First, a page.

Generation of MDA-MB-231-HER2 stable cells

Parental MDA-MB-231 cells were transfected with pBABEpuro-ERBB2 plasmid (see below) using FuGENE HD (Promega) as per the manufacturer’s instructions. Briefly, cells were incubated in Opti-MEM (Life Technologies) containing reagent and plasmid at 37°C for 24 h. HER2-positive cells were selected using medium containing 3 µg/ml puromycin and then maintained in in 1 µg/ml puromycin. To obtain homogenous selection of HER2 stable cells, cell sorting was employed by labeling intact cells with the fluorescently conjugated HER2 antibody ErbB2 PE-Vio770 and then subjecting them to fluorescence-activated cell sorting using a FACS Aria III (BD Biosciences), selecting the cells in the top 10% of HER2 expression to generate MDA-MB-231-HER2 stable cells.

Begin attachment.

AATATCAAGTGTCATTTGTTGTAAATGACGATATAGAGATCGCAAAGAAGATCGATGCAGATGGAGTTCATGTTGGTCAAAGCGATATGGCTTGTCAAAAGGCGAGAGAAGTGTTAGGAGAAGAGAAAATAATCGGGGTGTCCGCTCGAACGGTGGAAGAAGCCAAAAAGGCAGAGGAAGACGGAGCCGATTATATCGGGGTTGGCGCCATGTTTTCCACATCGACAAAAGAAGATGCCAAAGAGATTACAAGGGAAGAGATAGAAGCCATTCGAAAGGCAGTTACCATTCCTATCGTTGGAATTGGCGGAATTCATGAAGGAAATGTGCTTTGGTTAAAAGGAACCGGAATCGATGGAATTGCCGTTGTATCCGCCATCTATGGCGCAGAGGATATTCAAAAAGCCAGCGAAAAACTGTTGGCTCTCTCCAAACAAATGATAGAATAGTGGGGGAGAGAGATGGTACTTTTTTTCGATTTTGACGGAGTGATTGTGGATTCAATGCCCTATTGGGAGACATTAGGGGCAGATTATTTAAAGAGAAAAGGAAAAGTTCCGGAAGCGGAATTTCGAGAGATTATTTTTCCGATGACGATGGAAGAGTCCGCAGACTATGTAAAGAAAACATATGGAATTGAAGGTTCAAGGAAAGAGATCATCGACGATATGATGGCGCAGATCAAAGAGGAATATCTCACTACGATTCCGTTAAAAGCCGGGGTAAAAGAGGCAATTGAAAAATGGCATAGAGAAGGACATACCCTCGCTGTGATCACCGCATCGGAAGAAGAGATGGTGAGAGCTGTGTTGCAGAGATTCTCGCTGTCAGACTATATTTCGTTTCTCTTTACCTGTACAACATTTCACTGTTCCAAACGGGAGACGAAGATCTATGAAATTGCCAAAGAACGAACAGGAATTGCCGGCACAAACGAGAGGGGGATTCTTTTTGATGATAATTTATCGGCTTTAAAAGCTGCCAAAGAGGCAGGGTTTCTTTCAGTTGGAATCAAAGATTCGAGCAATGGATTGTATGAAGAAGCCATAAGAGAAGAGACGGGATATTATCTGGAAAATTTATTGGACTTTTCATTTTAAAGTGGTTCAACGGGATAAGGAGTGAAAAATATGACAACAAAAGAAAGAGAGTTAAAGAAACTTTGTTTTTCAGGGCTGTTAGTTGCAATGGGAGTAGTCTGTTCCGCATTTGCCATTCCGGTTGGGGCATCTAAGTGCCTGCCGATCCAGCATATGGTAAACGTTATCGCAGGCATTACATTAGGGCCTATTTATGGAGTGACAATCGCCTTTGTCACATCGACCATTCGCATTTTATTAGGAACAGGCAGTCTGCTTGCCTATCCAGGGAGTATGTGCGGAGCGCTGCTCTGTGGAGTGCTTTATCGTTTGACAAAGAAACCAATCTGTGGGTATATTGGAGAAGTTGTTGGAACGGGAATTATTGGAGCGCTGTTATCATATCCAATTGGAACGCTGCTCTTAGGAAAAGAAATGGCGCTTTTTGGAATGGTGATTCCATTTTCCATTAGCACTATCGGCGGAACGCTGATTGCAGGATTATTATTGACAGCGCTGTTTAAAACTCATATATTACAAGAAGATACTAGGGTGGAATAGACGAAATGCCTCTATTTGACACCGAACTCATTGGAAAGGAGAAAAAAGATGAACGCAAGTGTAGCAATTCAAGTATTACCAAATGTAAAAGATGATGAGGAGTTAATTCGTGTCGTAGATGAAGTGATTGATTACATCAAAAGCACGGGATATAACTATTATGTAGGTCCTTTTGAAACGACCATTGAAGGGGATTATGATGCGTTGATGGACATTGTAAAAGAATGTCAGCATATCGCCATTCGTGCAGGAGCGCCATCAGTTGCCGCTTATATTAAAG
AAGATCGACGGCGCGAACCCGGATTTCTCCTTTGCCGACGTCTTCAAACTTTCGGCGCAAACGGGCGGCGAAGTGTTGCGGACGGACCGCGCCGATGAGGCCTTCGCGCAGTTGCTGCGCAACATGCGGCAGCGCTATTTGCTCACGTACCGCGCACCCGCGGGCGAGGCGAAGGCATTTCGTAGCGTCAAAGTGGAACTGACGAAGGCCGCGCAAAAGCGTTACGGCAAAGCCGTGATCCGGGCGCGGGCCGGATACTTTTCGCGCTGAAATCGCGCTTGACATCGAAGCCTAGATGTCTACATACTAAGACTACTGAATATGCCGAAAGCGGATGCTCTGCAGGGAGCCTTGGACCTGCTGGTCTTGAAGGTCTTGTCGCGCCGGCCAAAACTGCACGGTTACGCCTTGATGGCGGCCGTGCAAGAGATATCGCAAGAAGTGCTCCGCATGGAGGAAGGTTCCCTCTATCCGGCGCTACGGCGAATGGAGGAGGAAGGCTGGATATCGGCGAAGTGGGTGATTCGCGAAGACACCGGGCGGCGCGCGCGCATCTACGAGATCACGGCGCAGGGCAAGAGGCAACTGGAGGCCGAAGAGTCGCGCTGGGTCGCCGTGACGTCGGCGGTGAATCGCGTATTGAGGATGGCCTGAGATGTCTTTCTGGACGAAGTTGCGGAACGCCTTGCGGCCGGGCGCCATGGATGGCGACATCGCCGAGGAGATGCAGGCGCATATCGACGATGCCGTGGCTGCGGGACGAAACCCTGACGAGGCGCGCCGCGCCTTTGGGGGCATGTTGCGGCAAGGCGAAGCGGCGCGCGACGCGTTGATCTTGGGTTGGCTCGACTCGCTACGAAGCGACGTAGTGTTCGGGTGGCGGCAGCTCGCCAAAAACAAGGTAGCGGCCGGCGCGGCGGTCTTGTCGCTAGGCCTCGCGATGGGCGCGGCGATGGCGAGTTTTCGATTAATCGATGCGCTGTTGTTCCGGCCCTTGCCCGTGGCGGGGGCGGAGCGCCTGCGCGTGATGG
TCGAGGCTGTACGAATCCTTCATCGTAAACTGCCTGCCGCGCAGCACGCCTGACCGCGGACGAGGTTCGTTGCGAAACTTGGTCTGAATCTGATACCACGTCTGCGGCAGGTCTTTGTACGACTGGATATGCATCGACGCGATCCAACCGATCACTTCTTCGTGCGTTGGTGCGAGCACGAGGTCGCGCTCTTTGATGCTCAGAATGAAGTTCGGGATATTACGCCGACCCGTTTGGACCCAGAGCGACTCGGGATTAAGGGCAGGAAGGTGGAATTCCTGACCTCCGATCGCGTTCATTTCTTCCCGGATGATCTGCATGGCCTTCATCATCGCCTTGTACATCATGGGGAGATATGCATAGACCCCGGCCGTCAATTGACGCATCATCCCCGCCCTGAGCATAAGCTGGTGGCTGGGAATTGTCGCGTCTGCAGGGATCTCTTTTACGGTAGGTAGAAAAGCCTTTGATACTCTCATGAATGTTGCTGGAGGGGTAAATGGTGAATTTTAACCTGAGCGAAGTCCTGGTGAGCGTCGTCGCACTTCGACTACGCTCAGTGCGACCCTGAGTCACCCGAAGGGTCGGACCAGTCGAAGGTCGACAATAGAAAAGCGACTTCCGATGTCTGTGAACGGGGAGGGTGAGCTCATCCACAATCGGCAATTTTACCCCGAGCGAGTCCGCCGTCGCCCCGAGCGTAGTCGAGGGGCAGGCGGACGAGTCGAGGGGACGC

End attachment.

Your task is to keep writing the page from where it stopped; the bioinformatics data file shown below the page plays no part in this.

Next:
Plasmids

pBABEpuro-ERBB2 was from Addgene (deposited by Matthew Meyerson; Addgene plasmid 40978; RRID:Addgene 40978). mEmerald Hc-SRC-N-18 (endoding c-Src–eGFP) was also from Addgene (deposited by Michael Davidson; Addgene plasmid 54118; RRID:Addgene_54118).

Plasmid and siRNA transfections

All transient transfections were performed using FuGENE HD as per the manufacturer's instructions. Cells were incubated in OptiMEM with FuGENE HD and DNA mixture at a 3:1 ratio for 4–6 h, after which medium containing the transfection mixture medium was replaced with regular growth medium. Experiments were conducted 16–18 h post transfection.